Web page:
In The Game Of Thrones, You Win Or You Take 10 Minutes Longer To die

Courtesy of HBO
The final episode of Game of Thrones season two, Valar Morghulis, will be 70 minutes long, adding an extra 10 minutes on to the standard run time, to give all the story lines a chance to resolve themselves, or at least get to a point where they can hang off a cliff side until next April. And they've got to get through a lot of stuff next week, none of which I'll mention here because of spoilers. So much, though, that I expect some stuff to be left untouched until next year. For better or worse.

The final numbers aren't in yet from Sunday's broadcast of Blackwater, but it's been receiving almost unanimous fan fare. The Cast of Kings podcast on /Film described it as an episode you could show to anyone, regardless of having seen the rest of the series, or even a fan of the genre, and it would be a triumphant stand alone episode of television.

As the show's creators tells it, they nearly had to skip the battle, setting the entire episode in the Keep and the various war camps throughout the land, having the battle being reported on via crow. They went to HBO, hat in hand, and asked for the money Oliver Twist style, and got it. Considering the final product, HBO might be more inclined to give them some extra cash each season in exchange for something equally impressive.

Which I would be against, for two reasons. As I said in my review, Game of Thrones isn't an action movie, it's a character study. They don't need big set pieces and explosions, because those are distractions from the actual purpose for the show's existence: to tell interesting stories involving complex character. If it were being produced by Michael Bay, things might be different. But this show is made by smart people. Luckily, except for the Battle of Castle Black, and the events of Daznak's Pit (if you haven't read the books, don't search for those, because of spoilers), nothing coming up in the books is as grand and expensive to make as the Battle of Blackwater. The rest of the major events tend towards the intimate, and therefore no more complex then anything else the show does on a weekley basis.

Secondly, and more cautiously, the budget must remain manageable. The reported cost of the entirety of season one was $60 million. A drop in the bucket for The Avengers or John Carter, but that makes it the most expensive television series on TV today. Understand, if GoT was on NBC, there would be six characters in the cast, everything would be set in King's Landing, and their armour would be made out of duct tape.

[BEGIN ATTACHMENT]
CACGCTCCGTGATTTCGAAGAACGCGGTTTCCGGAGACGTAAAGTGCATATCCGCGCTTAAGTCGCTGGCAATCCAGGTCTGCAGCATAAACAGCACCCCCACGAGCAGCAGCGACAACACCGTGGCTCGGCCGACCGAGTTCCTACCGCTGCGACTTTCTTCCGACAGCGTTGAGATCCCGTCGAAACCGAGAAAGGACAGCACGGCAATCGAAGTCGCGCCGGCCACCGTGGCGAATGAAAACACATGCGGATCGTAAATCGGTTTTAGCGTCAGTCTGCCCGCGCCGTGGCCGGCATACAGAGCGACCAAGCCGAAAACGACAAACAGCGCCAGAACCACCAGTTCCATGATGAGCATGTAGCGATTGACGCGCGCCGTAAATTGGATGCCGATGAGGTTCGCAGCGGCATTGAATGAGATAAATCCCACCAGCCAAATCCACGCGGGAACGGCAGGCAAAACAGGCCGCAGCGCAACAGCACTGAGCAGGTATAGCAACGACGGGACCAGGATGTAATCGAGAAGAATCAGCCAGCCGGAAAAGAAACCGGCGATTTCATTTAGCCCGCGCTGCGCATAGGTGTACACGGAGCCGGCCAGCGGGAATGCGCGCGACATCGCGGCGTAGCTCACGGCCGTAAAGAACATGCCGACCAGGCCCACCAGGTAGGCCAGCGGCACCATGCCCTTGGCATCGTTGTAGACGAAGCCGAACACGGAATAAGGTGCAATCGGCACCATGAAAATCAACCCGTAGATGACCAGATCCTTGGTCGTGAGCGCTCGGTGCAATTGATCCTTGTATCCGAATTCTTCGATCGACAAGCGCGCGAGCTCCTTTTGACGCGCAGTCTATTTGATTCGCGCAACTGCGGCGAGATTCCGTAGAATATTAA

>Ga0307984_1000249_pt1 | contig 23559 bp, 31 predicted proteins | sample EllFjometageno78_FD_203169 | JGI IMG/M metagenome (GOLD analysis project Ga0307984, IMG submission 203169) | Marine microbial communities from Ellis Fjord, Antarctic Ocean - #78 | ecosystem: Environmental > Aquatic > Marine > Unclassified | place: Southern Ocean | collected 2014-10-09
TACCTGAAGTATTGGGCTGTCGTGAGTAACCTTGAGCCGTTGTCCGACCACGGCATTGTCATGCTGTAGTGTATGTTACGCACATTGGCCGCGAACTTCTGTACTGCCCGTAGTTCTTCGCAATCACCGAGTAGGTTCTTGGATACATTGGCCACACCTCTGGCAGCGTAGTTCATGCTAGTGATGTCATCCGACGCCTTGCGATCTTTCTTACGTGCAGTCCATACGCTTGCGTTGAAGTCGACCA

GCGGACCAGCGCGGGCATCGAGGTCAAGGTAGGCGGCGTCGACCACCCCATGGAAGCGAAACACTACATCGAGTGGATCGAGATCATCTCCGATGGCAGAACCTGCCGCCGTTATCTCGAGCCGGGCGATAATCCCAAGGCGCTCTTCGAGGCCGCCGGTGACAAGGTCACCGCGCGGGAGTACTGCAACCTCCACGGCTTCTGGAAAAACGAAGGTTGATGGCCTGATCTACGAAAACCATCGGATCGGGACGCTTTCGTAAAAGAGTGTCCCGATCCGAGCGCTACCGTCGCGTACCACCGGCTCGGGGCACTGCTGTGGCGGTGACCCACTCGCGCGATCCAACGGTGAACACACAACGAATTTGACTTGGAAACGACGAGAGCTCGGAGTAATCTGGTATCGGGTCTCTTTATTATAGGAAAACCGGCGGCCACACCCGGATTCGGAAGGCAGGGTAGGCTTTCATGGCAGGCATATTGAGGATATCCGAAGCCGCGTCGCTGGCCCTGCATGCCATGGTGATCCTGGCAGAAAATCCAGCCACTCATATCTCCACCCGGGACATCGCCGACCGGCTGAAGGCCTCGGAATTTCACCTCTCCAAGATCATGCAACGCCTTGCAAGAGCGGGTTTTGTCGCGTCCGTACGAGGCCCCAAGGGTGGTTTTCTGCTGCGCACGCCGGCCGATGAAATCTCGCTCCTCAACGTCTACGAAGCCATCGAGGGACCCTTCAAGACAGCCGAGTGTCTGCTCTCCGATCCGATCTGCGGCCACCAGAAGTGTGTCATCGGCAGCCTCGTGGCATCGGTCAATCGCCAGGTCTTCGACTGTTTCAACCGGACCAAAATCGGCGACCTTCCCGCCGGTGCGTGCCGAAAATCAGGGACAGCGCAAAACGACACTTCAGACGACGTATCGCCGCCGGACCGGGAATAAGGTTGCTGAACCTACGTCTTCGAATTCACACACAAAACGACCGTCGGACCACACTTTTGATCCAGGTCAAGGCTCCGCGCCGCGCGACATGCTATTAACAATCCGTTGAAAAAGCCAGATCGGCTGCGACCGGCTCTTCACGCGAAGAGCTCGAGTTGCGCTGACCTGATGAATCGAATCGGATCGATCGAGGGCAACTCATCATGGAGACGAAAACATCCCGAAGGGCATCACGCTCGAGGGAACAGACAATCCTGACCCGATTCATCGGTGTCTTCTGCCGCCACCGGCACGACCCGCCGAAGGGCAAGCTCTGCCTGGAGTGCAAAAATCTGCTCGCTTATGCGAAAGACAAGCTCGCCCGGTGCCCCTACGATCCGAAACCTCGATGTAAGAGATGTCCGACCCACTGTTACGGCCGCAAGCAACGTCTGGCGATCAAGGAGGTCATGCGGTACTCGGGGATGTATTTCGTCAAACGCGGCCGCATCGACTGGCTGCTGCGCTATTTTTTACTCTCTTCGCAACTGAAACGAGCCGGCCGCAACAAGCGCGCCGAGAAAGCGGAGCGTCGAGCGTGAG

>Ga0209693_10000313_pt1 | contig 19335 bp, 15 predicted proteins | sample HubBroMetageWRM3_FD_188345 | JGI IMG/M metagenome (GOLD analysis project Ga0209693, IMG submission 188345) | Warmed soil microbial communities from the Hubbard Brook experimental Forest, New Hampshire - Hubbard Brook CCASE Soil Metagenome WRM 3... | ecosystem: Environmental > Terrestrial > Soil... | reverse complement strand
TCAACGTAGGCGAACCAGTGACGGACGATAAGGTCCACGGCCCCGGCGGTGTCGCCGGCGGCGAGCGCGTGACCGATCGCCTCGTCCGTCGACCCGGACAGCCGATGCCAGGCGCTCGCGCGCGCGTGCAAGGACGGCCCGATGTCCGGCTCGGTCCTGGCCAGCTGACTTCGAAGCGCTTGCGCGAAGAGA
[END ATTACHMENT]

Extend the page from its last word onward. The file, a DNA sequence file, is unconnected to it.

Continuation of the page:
HBO cancelled Deadwood after three years, which cost about the same as GoT, because it was too expensive. HBO cancelled Rome after two seasons, which cost about twice as much as GoT. They cancelled Carnivale after two seasons, and it only cost a third of GoT. Certainly, GoT is far more popular then any of those series ever were, but money is money, and too much makes people nervous. Would you rather the show remain consistent, but lack grandeur, or be more like Sunday night, ride high for a while, then either have to scale back as the budget gets cut, or worse yet, get cancelled without resolving the story lines. To film the remaining three books that exist, it'll take another three, maybe four seasons. And there are two books yet to come. The path they are on now, the show looks to run eight to ten seasons, at least. That's a long time for viewership to remain as high as it is, for the writing to remain quality, and for HBO to keep giving them the better part of $100 million a year. Frankly, it is a lot to ask.

Via Den of Geek and EW.
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About MR. Clark

Adopting the descriptor of "successfully unpublished author", MR. Clark began writing things on the internet in 2012, which he believed to be an entirely reputable and civilized place to find and deliver information. He regrets much.


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